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Can the Salop (1979) model also be applied to labor markets or is there any reason why it should not be?

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    $\begingroup$ Please provide a working link and a complete reference (because links tend to stop working). Also, the paper is from 1979 so a forward search on who has cited this paper in labor economics may provide you the best answer (the best way of showing that it can be applied to labor markets is probably doing it and given the age of the paper most likely someone will have if it was a good idea). $\endgroup$ Commented Dec 13, 2021 at 20:27
  • $\begingroup$ Edited the link. Forward searching references with 4500 citations is a bit difficult, I searched for it independently though. $\endgroup$
    – Papayapap
    Commented Dec 13, 2021 at 20:30
  • $\begingroup$ ok, well a search of Journal of Labor Economics on key word Salop 1979 results in this paper: Staiger et. al (2010) 'Is There Monopsony in the Labor Market? Evidence from a Natural Experiment' they say 'our empirical analysis is explicitly motivated by a model of geographic differentiation among firms, similar to Salop (1979)'. $\endgroup$ Commented Dec 13, 2021 at 20:54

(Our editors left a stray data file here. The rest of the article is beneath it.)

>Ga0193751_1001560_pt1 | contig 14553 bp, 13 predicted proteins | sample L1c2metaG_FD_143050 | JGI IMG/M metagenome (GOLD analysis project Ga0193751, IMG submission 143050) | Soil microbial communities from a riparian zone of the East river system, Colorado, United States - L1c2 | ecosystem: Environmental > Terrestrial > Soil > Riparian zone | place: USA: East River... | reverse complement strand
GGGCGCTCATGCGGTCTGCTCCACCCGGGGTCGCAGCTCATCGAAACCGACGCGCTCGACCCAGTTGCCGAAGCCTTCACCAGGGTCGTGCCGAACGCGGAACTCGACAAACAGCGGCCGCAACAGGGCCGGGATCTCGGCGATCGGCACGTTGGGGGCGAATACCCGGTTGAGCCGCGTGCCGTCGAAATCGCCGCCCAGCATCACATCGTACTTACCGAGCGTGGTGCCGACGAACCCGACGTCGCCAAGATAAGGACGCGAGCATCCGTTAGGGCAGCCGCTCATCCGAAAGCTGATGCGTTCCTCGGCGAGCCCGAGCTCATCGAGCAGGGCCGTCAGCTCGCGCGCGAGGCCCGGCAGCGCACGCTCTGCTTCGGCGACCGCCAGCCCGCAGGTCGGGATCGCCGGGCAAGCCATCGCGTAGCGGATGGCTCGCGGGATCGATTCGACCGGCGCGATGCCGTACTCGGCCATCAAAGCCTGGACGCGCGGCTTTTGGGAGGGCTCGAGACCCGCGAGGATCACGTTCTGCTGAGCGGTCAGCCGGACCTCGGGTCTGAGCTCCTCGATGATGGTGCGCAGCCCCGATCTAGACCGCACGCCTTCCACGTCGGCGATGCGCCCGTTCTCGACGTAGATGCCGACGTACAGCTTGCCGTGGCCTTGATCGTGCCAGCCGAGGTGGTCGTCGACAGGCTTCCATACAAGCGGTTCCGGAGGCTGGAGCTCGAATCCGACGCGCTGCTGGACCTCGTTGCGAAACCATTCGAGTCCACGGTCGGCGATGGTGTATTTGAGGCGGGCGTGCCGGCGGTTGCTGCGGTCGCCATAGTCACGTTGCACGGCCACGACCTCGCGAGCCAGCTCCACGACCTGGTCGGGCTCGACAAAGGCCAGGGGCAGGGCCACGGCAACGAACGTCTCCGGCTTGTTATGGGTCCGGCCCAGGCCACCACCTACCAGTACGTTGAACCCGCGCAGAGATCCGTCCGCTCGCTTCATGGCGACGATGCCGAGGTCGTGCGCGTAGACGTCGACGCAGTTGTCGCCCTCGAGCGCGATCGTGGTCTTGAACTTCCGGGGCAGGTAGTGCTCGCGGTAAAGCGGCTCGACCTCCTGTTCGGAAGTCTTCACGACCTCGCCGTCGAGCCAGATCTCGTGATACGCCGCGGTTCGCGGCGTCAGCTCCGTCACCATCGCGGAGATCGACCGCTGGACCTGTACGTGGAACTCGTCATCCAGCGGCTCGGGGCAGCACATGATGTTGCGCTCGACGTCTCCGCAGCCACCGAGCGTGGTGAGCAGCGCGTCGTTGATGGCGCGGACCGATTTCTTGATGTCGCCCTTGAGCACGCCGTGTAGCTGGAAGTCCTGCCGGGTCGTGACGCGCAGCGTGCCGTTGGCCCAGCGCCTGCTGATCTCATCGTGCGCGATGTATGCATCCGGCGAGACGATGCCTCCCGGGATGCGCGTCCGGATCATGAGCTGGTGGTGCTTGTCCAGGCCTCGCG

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I have provided one reference where Salop (1979) is applied to labor markets:

Staiger et. al (2010) 'Is There Monopsony in the Labor Market? Evidence from a Natural Experiment' Journal of Labor Economics.

You will find another application in section 3 - on matching - of the article

Puga (2004) Micro-foundations of urban agglomeration economies.

The basic motivation for the application of the Salop 1979 model is in this case the assumption of a skill-space. Labor is heterogeneous and different companies are more productive when hiring labor that matches their needs in skill space.

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